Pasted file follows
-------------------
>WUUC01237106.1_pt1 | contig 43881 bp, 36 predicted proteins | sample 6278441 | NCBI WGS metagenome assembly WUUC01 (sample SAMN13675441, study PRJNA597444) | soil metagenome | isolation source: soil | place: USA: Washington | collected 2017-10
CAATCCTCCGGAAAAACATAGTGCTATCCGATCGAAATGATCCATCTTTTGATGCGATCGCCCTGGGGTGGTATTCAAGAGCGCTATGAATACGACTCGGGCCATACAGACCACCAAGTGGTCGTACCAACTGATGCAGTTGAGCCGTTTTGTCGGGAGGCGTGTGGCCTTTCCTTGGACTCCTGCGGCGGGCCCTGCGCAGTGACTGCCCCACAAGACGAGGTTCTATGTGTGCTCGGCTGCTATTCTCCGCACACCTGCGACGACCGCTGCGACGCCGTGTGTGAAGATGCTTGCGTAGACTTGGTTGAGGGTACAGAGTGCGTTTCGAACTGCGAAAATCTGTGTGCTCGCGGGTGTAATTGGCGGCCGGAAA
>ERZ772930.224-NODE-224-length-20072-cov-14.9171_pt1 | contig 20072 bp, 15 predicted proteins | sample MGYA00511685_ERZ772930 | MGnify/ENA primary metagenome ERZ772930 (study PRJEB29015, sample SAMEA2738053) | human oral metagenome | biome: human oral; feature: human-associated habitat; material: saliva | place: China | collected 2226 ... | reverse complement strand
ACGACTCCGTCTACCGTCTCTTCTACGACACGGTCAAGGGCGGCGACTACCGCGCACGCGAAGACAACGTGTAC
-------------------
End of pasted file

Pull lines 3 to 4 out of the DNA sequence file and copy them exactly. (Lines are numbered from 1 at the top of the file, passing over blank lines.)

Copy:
>ERZ772930.224-NODE-224-length-20072-cov-14.9171_pt1 | contig 20072 bp, 15 predicted proteins | sample MGYA00511685_ERZ772930 | MGnify/ENA primary metagenome ERZ772930 (study PRJEB29015, sample SAMEA2738053) | human oral metagenome | biome: human oral; feature: human-associated habitat; material: saliva | place: China | collected 2226 ... | reverse complement strand
ACGACTCCGTCTACCGTCTCTTCTACGACACGGTCAAGGGCGGCGACTACCGCGCACGCGAAGACAACGTGTAC